For many residents, Election Day may be the only time they ever stop into their local government buildings.
In some cases, it only may be once every four years that a trek to the town, village, or city hall is necessary. It is that one day that leaves a lasting impression of the community’s leadership.
Elections come and go. Sometimes they come again like this year’s unprecedented – and unnecessary – presidential recount. The job of the municipal and county clerk is to make sure the elections go seamlessly.
Almost forgotten in the entire process is the behind-the-scenes work that goes into not just the election, but also the running of our local government units in general. There are untold hours dedicated to training poll workers, and the clerks themselves, while attending to the preparation for the big day. It may surprise you to know that the ballots for the April 2017 election are already being turned in as clerks attempt to estimate voter turnout in races that are yet to be determined.
Also unnoticed is the dedication, the extra hours, and the uncompensated time that goes into getting it all just right. In the case of this presidential recount, Sauk County Clerk Becky Evert, her staff, and many of the county municipal clerks (more than 40 of them) spent their Thanksgiving holiday monitoring the progress of Green Party candidate Jill Stein’s looming recount challenge.
Instead of spending dedicated time with family, the time was split between preparing the holiday feast, playing with children or grandchildren, visiting with other relatives, and watching the phone (or checking email) to coordinate staffing and delivery of all of the items necessary to ensure the recount ran smoothly.
Rather than taking Black Friday off to do some shopping and capitalize on the traditional Christmas season sales, many of the clerks were relegated to the office rounding up the necessary supporting documents for delivery to the county building in downtown Baraboo.
The untold hours of compiling the materials and estimated costs are a fraction of the recount work. When the real work began, 14 people per hour were required to manage the process. Most of those volunteers were sequestered into Room 213 for 10 hours a day, five days straight, while breaking only for a quick lunch and dinner. Off by one? Start over.
None of the volunteers made it home to see the kickoff of the Big Ten Championship game and only updates of Sunday’s Packers game against Houston were available. There were no televisions and the workload precluded the concept of watching any sort of feed of the game. Evert and her husband could only check in with their family to see if their kids were having fun at the family’s annual Christmas party.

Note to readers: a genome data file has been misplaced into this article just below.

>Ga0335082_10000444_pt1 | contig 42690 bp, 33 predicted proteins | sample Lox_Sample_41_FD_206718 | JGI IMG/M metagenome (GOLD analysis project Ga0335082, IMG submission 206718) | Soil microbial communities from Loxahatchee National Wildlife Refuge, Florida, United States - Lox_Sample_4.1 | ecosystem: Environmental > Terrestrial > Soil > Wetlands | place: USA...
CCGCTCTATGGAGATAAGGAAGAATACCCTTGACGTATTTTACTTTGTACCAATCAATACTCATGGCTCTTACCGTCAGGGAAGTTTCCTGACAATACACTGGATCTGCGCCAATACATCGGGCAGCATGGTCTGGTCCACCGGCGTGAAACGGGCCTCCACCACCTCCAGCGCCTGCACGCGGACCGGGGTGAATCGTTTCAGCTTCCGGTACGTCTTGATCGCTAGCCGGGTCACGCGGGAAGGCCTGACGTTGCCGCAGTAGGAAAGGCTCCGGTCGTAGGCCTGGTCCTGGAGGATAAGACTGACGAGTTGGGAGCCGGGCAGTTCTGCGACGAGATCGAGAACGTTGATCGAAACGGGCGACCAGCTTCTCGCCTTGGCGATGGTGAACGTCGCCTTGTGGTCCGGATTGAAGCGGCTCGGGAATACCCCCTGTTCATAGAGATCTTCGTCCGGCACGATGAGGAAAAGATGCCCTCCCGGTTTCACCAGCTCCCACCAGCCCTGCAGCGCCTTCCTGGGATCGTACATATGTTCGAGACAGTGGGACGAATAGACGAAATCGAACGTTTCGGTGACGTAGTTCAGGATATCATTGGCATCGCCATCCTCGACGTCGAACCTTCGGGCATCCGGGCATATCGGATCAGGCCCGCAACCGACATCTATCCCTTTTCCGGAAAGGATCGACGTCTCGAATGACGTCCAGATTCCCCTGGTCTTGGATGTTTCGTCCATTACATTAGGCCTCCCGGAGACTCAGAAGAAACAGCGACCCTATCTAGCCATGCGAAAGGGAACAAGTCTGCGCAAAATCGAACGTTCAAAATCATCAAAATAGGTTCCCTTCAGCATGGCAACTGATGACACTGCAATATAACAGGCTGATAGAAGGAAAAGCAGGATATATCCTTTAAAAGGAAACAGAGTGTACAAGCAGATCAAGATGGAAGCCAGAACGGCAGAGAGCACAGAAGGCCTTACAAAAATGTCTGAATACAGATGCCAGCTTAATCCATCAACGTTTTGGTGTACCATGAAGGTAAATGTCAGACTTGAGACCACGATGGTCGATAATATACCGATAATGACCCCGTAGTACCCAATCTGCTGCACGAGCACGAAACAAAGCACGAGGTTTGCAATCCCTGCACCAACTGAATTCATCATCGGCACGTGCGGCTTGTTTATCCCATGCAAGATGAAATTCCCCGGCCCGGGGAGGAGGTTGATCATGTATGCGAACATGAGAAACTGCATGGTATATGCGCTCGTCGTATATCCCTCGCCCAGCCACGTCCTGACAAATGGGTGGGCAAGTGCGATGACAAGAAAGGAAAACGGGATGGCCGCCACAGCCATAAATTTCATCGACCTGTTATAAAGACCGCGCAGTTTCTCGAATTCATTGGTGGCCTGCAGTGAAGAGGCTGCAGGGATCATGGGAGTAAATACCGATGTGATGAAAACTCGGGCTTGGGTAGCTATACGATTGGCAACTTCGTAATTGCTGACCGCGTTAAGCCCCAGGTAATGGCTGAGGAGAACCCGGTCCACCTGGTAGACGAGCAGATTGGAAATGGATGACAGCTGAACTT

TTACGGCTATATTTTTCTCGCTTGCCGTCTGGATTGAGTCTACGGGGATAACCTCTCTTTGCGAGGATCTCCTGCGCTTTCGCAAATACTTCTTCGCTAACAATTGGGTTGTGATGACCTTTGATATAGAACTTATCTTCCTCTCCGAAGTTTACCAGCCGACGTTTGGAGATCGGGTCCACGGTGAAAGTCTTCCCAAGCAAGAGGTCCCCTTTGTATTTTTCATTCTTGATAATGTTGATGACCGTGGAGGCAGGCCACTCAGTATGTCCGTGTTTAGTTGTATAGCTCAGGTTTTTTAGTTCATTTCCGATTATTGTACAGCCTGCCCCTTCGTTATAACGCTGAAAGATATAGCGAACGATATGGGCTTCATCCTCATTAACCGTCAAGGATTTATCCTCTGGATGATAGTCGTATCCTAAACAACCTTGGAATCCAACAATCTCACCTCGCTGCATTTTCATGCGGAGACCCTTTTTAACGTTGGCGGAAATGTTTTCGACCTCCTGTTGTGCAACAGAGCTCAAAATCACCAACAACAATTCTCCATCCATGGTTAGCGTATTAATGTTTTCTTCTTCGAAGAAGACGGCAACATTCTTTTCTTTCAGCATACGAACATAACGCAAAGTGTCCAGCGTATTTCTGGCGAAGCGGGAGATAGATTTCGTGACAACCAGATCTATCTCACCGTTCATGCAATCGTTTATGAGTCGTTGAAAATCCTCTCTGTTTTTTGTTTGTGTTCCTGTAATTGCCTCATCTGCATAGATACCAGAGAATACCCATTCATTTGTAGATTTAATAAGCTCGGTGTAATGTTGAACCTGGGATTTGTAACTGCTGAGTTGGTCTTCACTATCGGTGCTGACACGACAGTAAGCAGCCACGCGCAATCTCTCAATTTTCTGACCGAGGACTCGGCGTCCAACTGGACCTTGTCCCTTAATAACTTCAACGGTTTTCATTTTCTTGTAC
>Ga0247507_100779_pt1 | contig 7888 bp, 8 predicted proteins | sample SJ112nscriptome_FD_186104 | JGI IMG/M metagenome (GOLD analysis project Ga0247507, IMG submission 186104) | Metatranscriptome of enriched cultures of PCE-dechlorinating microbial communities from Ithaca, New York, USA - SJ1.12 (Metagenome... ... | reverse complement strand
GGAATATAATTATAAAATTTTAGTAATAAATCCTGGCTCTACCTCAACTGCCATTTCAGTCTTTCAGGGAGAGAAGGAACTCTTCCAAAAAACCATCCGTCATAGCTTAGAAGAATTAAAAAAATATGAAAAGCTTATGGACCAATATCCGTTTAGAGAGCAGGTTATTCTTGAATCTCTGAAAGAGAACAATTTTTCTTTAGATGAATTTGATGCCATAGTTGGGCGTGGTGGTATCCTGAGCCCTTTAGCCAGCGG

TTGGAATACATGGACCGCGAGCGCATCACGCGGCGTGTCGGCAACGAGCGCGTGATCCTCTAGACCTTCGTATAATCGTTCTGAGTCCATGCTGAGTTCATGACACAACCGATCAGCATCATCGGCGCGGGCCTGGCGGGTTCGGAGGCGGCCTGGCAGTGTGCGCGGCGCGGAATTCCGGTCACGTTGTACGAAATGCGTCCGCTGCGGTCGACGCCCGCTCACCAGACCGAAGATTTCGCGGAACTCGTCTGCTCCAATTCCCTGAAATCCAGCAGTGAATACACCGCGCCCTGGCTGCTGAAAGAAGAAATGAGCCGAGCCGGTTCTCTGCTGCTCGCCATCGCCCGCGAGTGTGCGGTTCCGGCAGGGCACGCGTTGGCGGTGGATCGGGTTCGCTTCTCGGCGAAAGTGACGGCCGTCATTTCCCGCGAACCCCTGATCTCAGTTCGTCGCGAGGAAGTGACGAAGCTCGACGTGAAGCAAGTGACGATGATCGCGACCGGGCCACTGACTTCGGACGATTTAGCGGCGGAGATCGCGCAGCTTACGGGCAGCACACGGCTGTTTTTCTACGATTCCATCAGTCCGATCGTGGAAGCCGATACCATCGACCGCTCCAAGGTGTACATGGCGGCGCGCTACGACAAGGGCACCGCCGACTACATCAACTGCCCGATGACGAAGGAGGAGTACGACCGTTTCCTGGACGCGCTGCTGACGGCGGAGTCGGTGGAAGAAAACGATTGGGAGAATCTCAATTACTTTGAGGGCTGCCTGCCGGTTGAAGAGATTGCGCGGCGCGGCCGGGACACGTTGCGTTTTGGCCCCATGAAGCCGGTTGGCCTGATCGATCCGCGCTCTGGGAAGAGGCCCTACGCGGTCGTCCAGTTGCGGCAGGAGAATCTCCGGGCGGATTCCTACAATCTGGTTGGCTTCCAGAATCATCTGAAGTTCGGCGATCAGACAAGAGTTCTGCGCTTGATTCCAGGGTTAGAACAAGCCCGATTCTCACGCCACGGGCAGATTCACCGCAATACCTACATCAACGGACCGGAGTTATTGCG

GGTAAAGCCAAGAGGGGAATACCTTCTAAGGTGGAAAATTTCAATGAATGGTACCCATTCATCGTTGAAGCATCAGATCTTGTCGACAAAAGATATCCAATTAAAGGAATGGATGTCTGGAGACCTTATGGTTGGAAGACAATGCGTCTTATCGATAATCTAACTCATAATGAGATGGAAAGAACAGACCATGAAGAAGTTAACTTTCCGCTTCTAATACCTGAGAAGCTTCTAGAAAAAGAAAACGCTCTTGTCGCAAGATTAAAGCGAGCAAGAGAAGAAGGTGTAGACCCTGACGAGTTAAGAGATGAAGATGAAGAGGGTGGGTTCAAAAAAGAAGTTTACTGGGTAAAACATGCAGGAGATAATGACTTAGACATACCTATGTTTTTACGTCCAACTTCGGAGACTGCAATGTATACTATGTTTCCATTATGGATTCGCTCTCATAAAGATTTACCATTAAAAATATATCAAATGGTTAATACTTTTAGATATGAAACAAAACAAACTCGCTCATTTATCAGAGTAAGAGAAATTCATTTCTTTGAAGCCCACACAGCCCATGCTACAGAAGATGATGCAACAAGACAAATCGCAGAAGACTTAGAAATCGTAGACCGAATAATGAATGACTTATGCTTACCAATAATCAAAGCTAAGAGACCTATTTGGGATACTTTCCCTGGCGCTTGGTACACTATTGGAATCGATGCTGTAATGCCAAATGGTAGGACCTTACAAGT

Evert never complained; nor did her husband. It comes with the territory of elected community servant. Deputy Clerk Sarah Statz had a car accident (along with a wicked cold) while trying to come in for Sunday’s recount during the snowstorm. Lead Deputy Clerk Michelle Cummings, and her husband, never complained about giving up their weekend. Deputy Clerk Autumn Bates was left to manage the office alone on Dec. 1 and Dec. 2 while sacrificing her Saturday to fill in the voids where she was needed.
Throughout the five days questions arose. The clerks from Reedsburg, Sauk City, Prairie du Sac and several other communities, all stood by the phone throughout the weekend and were prepared to answer any questions the Board of Canvassers had when minor issues arose.
Late in the afternoon on Monday the recount was finished. What we learned is that errors happen. Many are caused by the voters themselves, while other errors were caused by poll workers who only get to work through the process six times every two years.
The machines were accurate 100 percent of the time. The humans were accurate more than 99.9 percent of the time. In the world of statistics, that is an incredibly accurate system.
Of course, there was also the snowstorm over the weekend that Statz experienced the hard way. The men who operate the county and city snow plows had already put in a more than 40-hour week before being called away from whatever commitments they had to make sure the streets were cleared throughout the day and ready for Monday’s rush hour.
All of these people, and many others, define our civil servants. They are dedicated to their jobs and making sure that things are done right. Our county leaders are the ones who shine thanks to them.